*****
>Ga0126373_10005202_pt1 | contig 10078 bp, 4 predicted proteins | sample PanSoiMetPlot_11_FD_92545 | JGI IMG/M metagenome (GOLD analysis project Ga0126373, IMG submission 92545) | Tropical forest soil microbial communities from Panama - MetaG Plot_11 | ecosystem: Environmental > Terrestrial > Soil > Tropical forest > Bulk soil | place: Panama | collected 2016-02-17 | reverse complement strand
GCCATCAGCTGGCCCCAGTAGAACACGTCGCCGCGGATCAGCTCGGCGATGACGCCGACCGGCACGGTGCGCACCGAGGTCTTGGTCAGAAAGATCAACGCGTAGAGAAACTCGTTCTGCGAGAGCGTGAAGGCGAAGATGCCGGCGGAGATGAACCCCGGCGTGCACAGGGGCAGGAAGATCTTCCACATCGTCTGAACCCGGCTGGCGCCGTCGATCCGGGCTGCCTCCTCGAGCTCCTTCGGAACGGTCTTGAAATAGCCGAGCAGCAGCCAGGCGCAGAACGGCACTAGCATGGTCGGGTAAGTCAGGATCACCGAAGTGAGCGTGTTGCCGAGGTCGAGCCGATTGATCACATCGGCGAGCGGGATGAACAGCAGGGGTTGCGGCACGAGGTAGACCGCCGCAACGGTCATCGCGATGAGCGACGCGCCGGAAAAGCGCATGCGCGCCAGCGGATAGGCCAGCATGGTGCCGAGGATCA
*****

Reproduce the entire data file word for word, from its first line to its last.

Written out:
>Ga0126373_10005202_pt1 | contig 10078 bp, 4 predicted proteins | sample PanSoiMetPlot_11_FD_92545 | JGI IMG/M metagenome (GOLD analysis project Ga0126373, IMG submission 92545) | Tropical forest soil microbial communities from Panama - MetaG Plot_11 | ecosystem: Environmental > Terrestrial > Soil > Tropical forest > Bulk soil | place: Panama | collected 2016-02-17 | reverse complement strand
GCCATCAGCTGGCCCCAGTAGAACACGTCGCCGCGGATCAGCTCGGCGATGACGCCGACCGGCACGGTGCGCACCGAGGTCTTGGTCAGAAAGATCAACGCGTAGAGAAACTCGTTCTGCGAGAGCGTGAAGGCGAAGATGCCGGCGGAGATGAACCCCGGCGTGCACAGGGGCAGGAAGATCTTCCACATCGTCTGAACCCGGCTGGCGCCGTCGATCCGGGCTGCCTCCTCGAGCTCCTTCGGAACGGTCTTGAAATAGCCGAGCAGCAGCCAGGCGCAGAACGGCACTAGCATGGTCGGGTAAGTCAGGATCACCGAAGTGAGCGTGTTGCCGAGGTCGAGCCGATTGATCACATCGGCGAGCGGGATGAACAGCAGGGGTTGCGGCACGAGGTAGACCGCCGCAACGGTCATCGCGATGAGCGACGCGCCGGAAAAGCGCATGCGCGCCAGCGGATAGGCCAGCATGGTGCCGAGGATCA